Yet with nothing to lose but, well, more losses, the idea is to blow up the traditional newspaper business model in an especially dramatic way. A formal announcement could come as soon as Tuesday — if you believe the speculation.

The concept explained
Under the purported plan, one or both Detroit papers would end home delivery entirely, except for perhaps two or three days a week — the more-lucrative Thursday, Friday and Sunday editions. Other days, there would be some sort of slimmed-down single-copy-only version. And everyone would be encouraged to subscribe to already-available electronic editions of the Freep and the News.

Stoking speculation: this widely circulating link to a special Freep subscription offer. When prompted for the two-digit access code, type MP and you get one offer; type PM, and you get the offer purportedly available under Project Griffon.

An adviser on all this, we are to believe, is a Silicon Valley consulting firm, IDEO, with a wild-and-crazy website (detail, left) to match its California-groovy About:

Based in Palo Alto, Calif., IDEO is “an innovation and design firm that uses a human-centered, design-based approach to help organizations in the business, government, education, health care, and social sectors innovate and grow in three ways” — and it just keeps going on and on like that!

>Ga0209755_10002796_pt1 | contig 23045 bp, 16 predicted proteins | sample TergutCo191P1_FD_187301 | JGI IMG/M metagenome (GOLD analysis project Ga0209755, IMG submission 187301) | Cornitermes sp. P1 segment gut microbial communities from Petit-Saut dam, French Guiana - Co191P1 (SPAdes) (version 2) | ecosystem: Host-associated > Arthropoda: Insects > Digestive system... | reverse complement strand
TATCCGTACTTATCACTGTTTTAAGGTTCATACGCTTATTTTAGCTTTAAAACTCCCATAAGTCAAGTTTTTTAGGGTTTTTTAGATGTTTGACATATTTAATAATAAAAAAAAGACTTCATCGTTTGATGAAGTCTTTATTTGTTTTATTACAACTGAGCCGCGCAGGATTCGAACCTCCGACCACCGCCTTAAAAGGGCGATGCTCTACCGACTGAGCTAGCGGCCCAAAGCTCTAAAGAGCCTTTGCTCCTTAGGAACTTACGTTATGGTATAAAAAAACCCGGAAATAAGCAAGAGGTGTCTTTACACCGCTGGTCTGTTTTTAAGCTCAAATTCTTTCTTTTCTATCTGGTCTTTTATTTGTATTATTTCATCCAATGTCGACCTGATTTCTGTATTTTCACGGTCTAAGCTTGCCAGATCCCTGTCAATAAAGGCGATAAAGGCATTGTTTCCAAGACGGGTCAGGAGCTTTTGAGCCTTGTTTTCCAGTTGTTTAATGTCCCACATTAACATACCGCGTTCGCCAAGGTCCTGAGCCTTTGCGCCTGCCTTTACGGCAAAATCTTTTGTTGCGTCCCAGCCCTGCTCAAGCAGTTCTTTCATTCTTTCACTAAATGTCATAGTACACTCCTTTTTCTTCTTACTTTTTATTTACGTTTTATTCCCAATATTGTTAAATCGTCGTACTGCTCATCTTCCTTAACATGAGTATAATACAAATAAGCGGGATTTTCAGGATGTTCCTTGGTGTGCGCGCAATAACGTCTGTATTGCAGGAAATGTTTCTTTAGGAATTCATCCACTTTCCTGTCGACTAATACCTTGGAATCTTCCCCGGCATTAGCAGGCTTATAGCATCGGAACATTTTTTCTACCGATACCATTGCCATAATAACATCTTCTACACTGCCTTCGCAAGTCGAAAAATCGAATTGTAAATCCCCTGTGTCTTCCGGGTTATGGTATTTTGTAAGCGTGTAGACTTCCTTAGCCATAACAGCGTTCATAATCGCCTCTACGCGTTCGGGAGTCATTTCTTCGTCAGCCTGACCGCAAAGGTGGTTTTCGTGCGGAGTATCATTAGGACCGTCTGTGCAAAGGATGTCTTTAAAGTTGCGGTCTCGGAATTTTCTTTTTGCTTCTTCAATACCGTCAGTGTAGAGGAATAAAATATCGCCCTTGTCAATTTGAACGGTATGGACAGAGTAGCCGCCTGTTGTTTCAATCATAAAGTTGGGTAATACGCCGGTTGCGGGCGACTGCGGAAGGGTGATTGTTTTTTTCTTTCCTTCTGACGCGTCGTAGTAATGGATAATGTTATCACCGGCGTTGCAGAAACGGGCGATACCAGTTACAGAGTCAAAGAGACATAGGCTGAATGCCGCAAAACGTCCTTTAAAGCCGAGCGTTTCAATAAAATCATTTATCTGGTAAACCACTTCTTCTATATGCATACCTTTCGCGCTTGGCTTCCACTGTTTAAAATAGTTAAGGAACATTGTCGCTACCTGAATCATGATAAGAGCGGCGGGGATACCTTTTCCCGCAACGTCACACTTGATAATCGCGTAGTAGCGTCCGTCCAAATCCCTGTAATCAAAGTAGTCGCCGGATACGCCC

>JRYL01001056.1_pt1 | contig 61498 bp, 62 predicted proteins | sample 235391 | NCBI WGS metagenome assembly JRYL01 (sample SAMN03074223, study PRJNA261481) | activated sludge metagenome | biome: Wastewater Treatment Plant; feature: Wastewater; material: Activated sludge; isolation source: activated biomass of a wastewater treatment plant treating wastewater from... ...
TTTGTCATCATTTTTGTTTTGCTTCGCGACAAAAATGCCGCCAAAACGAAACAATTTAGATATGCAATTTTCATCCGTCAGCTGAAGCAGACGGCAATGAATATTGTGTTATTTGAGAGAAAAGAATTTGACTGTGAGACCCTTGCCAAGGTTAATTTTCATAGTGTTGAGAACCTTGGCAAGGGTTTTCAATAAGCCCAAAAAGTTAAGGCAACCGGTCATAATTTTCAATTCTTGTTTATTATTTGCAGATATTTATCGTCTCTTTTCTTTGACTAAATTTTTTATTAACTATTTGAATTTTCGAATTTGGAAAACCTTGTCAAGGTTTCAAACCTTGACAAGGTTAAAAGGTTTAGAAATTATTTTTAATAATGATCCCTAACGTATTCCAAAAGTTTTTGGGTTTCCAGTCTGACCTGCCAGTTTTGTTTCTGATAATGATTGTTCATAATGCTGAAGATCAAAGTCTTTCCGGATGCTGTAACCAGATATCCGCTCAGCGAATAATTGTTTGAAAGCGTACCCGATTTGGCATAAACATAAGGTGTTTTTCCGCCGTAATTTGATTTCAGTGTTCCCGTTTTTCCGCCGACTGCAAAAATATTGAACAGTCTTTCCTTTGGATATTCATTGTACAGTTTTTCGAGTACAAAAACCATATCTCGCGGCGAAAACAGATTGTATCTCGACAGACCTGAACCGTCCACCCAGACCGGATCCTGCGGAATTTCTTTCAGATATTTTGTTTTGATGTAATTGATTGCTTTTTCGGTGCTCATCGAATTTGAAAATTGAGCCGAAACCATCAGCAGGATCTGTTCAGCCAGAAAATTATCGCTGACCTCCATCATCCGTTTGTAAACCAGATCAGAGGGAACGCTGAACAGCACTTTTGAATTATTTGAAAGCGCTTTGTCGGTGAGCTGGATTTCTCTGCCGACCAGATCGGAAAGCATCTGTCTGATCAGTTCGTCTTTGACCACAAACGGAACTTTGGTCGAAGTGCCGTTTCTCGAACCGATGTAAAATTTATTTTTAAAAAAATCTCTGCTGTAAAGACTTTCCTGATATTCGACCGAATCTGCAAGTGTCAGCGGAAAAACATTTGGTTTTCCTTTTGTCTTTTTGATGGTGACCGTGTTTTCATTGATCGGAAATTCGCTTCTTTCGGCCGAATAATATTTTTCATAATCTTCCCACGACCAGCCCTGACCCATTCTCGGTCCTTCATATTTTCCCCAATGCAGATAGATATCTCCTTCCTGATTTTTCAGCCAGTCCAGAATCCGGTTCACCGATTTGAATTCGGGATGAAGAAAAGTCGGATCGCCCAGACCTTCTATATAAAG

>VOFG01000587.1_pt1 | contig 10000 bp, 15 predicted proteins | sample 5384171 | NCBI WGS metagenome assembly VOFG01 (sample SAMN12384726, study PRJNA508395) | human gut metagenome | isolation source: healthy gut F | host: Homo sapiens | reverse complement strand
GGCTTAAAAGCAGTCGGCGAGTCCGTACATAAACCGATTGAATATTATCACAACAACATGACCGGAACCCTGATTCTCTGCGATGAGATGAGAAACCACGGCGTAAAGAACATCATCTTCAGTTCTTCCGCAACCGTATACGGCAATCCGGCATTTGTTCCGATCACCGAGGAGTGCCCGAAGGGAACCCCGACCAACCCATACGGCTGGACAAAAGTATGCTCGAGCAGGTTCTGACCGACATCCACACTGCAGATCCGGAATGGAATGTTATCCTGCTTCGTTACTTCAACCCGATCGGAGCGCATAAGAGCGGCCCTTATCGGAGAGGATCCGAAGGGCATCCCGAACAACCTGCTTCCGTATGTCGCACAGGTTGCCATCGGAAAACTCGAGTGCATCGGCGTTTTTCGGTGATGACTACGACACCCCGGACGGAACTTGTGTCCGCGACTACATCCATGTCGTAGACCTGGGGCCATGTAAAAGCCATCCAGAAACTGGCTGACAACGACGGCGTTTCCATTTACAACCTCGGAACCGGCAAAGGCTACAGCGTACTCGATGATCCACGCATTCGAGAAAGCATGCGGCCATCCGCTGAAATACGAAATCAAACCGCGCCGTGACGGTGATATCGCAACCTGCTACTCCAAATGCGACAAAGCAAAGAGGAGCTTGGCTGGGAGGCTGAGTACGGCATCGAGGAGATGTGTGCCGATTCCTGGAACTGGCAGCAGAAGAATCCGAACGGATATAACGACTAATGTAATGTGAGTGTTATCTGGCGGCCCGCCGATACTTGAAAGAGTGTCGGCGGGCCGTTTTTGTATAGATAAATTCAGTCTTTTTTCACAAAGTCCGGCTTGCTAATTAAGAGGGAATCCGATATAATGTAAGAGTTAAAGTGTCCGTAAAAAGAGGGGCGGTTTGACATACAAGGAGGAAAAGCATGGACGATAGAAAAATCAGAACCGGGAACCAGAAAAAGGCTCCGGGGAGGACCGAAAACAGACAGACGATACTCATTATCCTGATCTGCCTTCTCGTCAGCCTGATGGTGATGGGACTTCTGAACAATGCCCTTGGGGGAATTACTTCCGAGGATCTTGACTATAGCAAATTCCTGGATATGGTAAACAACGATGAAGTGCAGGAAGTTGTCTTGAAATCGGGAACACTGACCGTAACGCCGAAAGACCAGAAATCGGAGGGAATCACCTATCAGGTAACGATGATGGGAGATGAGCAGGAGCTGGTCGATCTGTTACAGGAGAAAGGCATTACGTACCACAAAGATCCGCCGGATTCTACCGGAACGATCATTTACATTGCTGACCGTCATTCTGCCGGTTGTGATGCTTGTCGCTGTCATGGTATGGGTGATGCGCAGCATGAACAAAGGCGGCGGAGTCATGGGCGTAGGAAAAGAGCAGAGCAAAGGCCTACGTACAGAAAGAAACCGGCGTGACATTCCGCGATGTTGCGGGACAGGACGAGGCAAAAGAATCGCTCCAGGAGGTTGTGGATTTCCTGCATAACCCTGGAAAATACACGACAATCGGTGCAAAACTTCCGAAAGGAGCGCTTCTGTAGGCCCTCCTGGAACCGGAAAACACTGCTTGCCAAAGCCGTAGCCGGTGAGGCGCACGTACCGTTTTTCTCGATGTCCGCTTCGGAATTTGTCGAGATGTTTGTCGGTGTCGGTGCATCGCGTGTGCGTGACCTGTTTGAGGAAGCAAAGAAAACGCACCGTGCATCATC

Is any of this true?
There are many things I don’t understand about this — like, whether any of it’s even true. That said, Detroit Free Press editor Paul Anger wasn’t very reassuring yesterday in this Metro Times column (second item) about Detroit’s future. Or maybe Anger was just choosing words extra carefully when he said: “I think it’s pretty safe to say we’re going to print a newspaper.”

Now, I can imagine lots of savings on newsprint, presstime and labor (depending on union contracts) for production, and delivery. But how would this affect ad sales, and the size of the ad sales staff? And what other savings would there be?

General Motors vs. Gannett
I’ve always thought San Francisco would be the first major American city to lose some or all of its traditional printed newspaper to the Internet; the Hearst-owned San Francisco Chronicle has been on the ropes for years.

But that was before General Motors‘ stock lost 84% of its value — in one year. Gannett shares, down 76%, aren’t far behind.

(Confidential to FG: How’m I doing so far?)

[Image: yesterday’s Freep, Newseum]